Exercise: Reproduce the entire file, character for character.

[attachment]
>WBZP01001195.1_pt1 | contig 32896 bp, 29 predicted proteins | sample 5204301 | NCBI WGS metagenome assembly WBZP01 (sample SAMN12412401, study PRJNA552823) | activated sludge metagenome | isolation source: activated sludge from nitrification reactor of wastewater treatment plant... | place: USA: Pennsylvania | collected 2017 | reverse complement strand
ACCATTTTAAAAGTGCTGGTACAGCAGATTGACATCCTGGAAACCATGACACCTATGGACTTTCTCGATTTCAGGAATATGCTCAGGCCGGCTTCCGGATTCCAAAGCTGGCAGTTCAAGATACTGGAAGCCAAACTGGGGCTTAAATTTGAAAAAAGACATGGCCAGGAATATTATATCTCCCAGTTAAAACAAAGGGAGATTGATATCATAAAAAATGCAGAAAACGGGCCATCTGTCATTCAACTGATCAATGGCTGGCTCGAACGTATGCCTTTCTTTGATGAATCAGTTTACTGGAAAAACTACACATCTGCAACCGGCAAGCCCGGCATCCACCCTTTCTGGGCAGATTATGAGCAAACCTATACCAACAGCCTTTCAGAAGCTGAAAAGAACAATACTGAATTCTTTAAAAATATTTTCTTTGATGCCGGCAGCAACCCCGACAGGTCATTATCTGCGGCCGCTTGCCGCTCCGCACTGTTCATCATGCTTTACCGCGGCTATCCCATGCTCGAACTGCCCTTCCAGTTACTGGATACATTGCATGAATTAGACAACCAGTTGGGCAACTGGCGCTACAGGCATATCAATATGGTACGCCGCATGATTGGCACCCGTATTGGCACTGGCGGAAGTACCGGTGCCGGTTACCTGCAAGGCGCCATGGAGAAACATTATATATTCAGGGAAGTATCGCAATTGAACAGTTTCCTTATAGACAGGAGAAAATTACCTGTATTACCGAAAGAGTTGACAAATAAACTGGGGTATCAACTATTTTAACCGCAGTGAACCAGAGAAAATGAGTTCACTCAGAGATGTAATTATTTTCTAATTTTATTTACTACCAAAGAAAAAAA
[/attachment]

>WBZP01001195.1_pt1 | contig 32896 bp, 29 predicted proteins | sample 5204301 | NCBI WGS metagenome assembly WBZP01 (sample SAMN12412401, study PRJNA552823) | activated sludge metagenome | isolation source: activated sludge from nitrification reactor of wastewater treatment plant... | place: USA: Pennsylvania | collected 2017 | reverse complement strand
ACCATTTTAAAAGTGCTGGTACAGCAGATTGACATCCTGGAAACCATGACACCTATGGACTTTCTCGATTTCAGGAATATGCTCAGGCCGGCTTCCGGATTCCAAAGCTGGCAGTTCAAGATACTGGAAGCCAAACTGGGGCTTAAATTTGAAAAAAGACATGGCCAGGAATATTATATCTCCCAGTTAAAACAAAGGGAGATTGATATCATAAAAAATGCAGAAAACGGGCCATCTGTCATTCAACTGATCAATGGCTGGCTCGAACGTATGCCTTTCTTTGATGAATCAGTTTACTGGAAAAACTACACATCTGCAACCGGCAAGCCCGGCATCCACCCTTTCTGGGCAGATTATGAGCAAACCTATACCAACAGCCTTTCAGAAGCTGAAAAGAACAATACTGAATTCTTTAAAAATATTTTCTTTGATGCCGGCAGCAACCCCGACAGGTCATTATCTGCGGCCGCTTGCCGCTCCGCACTGTTCATCATGCTTTACCGCGGCTATCCCATGCTCGAACTGCCCTTCCAGTTACTGGATACATTGCATGAATTAGACAACCAGTTGGGCAACTGGCGCTACAGGCATATCAATATGGTACGCCGCATGATTGGCACCCGTATTGGCACTGGCGGAAGTACCGGTGCCGGTTACCTGCAAGGCGCCATGGAGAAACATTATATATTCAGGGAAGTATCGCAATTGAACAGTTTCCTTATAGACAGGAGAAAATTACCTGTATTACCGAAAGAGTTGACAAATAAACTGGGGTATCAACTATTTTAACCGCAGTGAACCAGAGAAAATGAGTTCACTCAGAGATGTAATTATTTTCTAATTTTATTTACTACCAAAGAAAAAAA